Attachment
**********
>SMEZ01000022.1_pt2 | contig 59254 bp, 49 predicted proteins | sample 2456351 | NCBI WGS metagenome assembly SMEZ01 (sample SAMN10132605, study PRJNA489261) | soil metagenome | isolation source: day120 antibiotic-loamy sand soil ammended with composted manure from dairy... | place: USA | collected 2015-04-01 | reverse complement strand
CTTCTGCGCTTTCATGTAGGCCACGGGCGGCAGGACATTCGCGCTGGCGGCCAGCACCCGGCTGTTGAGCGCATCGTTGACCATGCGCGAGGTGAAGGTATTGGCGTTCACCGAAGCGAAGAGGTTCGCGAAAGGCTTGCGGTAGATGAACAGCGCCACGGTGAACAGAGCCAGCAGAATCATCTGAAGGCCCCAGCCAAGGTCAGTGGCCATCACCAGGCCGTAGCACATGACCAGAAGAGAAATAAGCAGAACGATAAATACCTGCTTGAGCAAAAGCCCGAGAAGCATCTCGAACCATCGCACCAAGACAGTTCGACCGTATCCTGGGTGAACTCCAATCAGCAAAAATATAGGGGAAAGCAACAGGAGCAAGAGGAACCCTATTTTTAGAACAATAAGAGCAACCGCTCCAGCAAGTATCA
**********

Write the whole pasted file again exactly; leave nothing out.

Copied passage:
>SMEZ01000022.1_pt2 | contig 59254 bp, 49 predicted proteins | sample 2456351 | NCBI WGS metagenome assembly SMEZ01 (sample SAMN10132605, study PRJNA489261) | soil metagenome | isolation source: day120 antibiotic-loamy sand soil ammended with composted manure from dairy... | place: USA | collected 2015-04-01 | reverse complement strand
CTTCTGCGCTTTCATGTAGGCCACGGGCGGCAGGACATTCGCGCTGGCGGCCAGCACCCGGCTGTTGAGCGCATCGTTGACCATGCGCGAGGTGAAGGTATTGGCGTTCACCGAAGCGAAGAGGTTCGCGAAAGGCTTGCGGTAGATGAACAGCGCCACGGTGAACAGAGCCAGCAGAATCATCTGAAGGCCCCAGCCAAGGTCAGTGGCCATCACCAGGCCGTAGCACATGACCAGAAGAGAAATAAGCAGAACGATAAATACCTGCTTGAGCAAAAGCCCGAGAAGCATCTCGAACCATCGCACCAAGACAGTTCGACCGTATCCTGGGTGAACTCCAATCAGCAAAAATATAGGGGAAAGCAACAGGAGCAAGAGGAACCCTATTTTTAGAACAATAAGAGCAACCGCTCCAGCAAGTATCA